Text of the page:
Premier appel entre Emmanuel Macron et Joe Biden mardi // Le Point. 11.11.2020. https://www.lepoint.fr/monde/premier-appel-entre-emmanuel-macron-et-joe-biden-prevu-mardi-10-11-2020-2400488_24.php

Prospects dim for early U.S. return to TPP despite Biden win // The Japan Times. 09.11.2020. https://www.japantimes.co.jp/news/2020/11/09/business/us-return-tpp-joe-biden/

Rovan Anne. Josep Borrell: “La victoire de Biden ne permettra pas aux Européens de remonter le temps.” Entretien - Le chef de la diplomatie de l’UE invite les Vingt-Sept à ne plus rêver du «parapluie protecteur des États-Unis» // Le Figaro. 12.11.2020. https://www.lefigaro.fr/international/joseph-borrell-la-victoire-de-biden-ne-permettra-pas-aux-europeens-de-remonter-le-temps-20201111

Stiglitz Joseph E. The Euro. How a Common Currency Threatens the Future of Europe. N.Y.: W.W.Norton, 2016. 512 p.

Stokes Bruce. U.S. Electorate Shows Distrust of the Realities of Foreign Policy // Chatham House. 04.09.2020. https://www.chathamhouse.org/2020/09/us-electorate-shows-distrust-realities-foreign-policy

Tocci Nathalie. Europe and Biden’s America: Making European Autonomy and a Revamped Transatlantic Bond Two Sides of the Same Coin // Istituto Affari Internazionali. 08.11.2020. https://www.iai.it/en/pubblicazioni/europe-and-bidens-america

Tocci Nathalie. L’Europa e l’America di Biden // Affarinternazionali. 09.11.2020. https://www.affarinternazionali.it/2020/11/leuropa-e-lamerica-di-biden/

Undercurrents: U.S. Election Special. Episode 65. Early reaction on the lessons and foreign policy implications of the 2020 U.S. presidential election // Chatham House. 06.11.2020. https://www.chathamhouse.org/2020/11/undercurrents-us-election-special

U.S. foreign policy priorities. What difference can an election make? // Chatham House Research Paper. U.S. and the Americas Programme. October 2020. 86 p. https://www.chathamhouse.org/sites/default/files/2020-10/2020-10-15-us-foreign-policy-priorities-vinjamuri-et-al_1_0.pdf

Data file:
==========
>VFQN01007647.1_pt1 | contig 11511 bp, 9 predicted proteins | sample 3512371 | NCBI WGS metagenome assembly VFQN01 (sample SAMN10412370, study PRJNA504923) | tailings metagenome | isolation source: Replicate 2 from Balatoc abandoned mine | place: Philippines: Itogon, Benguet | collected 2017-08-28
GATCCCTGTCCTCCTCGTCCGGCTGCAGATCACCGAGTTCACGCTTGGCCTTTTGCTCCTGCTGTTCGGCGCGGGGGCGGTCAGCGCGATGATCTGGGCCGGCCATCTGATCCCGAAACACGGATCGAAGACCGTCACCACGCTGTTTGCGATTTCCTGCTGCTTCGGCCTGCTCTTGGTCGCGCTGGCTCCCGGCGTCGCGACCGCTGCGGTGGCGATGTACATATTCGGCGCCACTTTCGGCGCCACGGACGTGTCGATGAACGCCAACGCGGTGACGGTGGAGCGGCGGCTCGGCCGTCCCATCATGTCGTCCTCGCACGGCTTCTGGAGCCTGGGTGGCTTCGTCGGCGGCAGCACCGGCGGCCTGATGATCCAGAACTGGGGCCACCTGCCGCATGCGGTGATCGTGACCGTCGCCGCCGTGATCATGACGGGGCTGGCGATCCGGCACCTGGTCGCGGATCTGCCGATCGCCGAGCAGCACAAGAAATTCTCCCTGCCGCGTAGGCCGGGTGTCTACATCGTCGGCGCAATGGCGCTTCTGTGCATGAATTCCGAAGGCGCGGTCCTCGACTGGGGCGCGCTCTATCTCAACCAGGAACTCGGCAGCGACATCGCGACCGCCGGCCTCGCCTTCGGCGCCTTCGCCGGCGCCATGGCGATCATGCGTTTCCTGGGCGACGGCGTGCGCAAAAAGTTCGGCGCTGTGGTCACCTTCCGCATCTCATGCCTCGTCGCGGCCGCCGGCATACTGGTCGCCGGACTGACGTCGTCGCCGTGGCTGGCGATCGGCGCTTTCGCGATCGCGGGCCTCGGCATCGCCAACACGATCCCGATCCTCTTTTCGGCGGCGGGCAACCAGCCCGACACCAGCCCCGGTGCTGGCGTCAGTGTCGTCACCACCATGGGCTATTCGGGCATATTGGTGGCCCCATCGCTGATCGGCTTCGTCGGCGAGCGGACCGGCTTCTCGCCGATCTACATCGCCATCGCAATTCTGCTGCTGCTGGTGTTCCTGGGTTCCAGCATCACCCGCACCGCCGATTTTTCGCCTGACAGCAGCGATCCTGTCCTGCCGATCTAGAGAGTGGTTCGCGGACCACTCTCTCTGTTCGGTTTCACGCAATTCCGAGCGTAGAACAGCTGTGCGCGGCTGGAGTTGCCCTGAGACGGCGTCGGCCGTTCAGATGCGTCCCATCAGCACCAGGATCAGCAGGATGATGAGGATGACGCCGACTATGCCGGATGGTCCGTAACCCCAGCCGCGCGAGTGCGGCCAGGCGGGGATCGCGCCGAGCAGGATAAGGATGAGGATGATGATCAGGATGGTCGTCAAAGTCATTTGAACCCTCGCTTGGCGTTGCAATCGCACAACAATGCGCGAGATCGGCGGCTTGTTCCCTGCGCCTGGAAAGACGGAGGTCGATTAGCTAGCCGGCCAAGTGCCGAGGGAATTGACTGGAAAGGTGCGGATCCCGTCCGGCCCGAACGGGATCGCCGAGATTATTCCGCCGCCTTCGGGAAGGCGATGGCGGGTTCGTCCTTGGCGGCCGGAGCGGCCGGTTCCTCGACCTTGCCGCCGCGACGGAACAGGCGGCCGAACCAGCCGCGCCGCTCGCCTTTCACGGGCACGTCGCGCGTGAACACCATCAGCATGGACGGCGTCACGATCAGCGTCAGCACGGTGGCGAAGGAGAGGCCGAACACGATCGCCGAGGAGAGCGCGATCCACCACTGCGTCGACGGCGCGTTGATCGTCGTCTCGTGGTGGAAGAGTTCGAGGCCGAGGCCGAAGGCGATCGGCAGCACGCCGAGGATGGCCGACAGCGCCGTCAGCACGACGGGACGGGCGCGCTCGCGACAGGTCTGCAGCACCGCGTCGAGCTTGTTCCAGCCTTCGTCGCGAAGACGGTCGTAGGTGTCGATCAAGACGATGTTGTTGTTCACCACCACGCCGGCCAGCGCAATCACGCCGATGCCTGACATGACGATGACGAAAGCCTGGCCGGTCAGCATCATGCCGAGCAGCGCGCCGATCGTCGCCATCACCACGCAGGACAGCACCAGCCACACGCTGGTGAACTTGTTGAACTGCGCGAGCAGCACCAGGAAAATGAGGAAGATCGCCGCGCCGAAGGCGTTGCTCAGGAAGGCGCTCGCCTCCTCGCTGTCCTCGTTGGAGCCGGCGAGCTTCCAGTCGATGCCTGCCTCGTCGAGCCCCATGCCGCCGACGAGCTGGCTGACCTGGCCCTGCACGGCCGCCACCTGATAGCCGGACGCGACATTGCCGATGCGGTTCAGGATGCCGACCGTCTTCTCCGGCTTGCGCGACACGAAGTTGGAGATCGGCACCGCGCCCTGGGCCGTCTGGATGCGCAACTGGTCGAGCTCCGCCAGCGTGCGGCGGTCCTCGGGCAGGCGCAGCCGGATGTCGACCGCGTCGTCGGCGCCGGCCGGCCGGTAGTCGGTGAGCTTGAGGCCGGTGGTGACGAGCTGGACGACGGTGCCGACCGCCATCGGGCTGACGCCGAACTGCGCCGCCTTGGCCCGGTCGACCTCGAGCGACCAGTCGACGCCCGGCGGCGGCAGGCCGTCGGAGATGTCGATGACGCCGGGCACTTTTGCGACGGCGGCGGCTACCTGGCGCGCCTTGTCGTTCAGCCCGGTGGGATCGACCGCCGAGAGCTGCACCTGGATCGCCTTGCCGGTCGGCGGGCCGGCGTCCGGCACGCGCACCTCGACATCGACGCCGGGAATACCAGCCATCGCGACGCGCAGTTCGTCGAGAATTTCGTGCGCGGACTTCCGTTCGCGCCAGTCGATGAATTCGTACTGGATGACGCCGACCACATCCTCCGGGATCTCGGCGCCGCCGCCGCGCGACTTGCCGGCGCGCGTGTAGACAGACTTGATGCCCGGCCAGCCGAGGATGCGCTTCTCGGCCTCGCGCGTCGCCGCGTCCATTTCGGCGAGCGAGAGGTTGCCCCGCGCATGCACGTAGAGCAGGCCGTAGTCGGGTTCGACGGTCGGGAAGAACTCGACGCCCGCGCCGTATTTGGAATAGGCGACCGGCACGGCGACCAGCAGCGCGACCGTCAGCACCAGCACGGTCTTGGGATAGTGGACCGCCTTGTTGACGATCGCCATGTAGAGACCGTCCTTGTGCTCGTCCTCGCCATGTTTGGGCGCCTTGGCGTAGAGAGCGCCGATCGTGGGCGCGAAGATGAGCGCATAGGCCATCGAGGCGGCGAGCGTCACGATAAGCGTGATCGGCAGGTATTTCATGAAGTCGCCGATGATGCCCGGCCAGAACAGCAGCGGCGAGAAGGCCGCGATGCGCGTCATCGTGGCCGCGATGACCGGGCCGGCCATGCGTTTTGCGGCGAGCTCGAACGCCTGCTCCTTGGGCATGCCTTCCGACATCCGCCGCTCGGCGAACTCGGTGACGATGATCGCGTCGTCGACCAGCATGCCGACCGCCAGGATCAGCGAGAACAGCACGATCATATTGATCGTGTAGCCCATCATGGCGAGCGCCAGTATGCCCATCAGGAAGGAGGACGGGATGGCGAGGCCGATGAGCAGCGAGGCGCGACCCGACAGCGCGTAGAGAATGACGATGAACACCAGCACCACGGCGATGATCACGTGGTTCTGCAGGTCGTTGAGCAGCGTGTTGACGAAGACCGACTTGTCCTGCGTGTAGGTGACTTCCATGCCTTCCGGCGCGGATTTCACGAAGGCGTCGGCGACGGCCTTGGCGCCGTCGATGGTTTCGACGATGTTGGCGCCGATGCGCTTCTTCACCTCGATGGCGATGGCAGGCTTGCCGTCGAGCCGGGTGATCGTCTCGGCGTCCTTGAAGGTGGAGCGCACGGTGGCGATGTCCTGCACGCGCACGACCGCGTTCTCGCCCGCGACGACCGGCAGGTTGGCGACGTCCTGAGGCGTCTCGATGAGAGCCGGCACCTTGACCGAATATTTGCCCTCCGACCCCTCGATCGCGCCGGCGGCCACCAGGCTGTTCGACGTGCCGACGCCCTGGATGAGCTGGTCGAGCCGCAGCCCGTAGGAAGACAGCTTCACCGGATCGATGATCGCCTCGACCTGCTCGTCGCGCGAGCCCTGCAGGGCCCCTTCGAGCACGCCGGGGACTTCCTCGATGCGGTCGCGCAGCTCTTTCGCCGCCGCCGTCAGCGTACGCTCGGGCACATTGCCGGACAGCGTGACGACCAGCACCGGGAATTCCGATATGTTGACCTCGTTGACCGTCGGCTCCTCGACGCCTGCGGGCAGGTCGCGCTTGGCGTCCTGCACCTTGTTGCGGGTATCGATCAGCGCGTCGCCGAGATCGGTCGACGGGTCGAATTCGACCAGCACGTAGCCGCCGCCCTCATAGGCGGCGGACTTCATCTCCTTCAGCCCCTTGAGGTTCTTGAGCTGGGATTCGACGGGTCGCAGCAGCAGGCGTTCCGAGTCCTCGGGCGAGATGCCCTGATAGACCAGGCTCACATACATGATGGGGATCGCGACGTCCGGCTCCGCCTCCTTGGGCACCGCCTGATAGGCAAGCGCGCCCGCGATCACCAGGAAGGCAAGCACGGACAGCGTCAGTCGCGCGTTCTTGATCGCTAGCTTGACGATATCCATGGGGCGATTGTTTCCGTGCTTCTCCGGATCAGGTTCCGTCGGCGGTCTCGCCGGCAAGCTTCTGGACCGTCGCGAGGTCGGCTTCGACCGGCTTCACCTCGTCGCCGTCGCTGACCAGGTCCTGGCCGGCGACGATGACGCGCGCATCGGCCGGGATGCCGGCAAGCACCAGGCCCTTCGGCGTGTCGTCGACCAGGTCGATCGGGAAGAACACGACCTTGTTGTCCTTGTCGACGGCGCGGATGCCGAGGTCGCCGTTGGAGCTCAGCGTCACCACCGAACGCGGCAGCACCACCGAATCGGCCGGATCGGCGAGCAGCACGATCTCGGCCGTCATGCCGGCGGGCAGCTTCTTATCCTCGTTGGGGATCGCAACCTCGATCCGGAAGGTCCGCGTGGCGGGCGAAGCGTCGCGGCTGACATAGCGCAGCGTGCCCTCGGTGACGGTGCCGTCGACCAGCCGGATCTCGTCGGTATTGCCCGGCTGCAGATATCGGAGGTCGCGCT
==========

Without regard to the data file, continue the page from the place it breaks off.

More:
Verhofstadt Guy. Biden presidency no quick fix, just chance for EU to fix itself // EU Observer. 10.11.2020. https://euobserver.com/opinion/150023

Vissière Hélène. Joe Biden, anti-Trump et “réconciliateur en chef.” Le 46e président des États-Unis est l'exact opposé du 45e: consensuel et rassembleur. Suffisant pour apaiser un pays plus divisé que jamais? // Le Point. 07.11.2020. https://www.lepoint.fr/monde/joe-biden-anti-trump-et-reconciliateur-en-chef-07-11-2020-2399911_24.php

Yukio Tajima. Biden affirms security treaty applies to Senkaku Islands in Suga call. China calls U.S.-Japan arrangement a 'product of the Cold War' // Nikkei Asia. 12.11.2020. https://asia.nikkei.com/Politics/International-relations/Indo-Pacific/Biden-affirms-security-treaty-applies-to-Senkaku-Islands-in-Suga-call


1. Stiglitz Joseph E. The Euro. How a Common Currency Threatens the Future of Europe. N.Y.: W.W.Norton, 2016. 512 p.


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  1. In your opinion, what are the US long-term goals for Russia?
    U.S. wants to establish partnership relations with Russia on condition that it meets the U.S. requirements  
     33 (31%)
    U.S. wants to deter Russia’s military and political activity  
     30 (28%)
    U.S. wants to dissolve Russia  
     24 (22%)
    U.S. wants to establish alliance relations with Russia under the US conditions to rival China  
     21 (19%)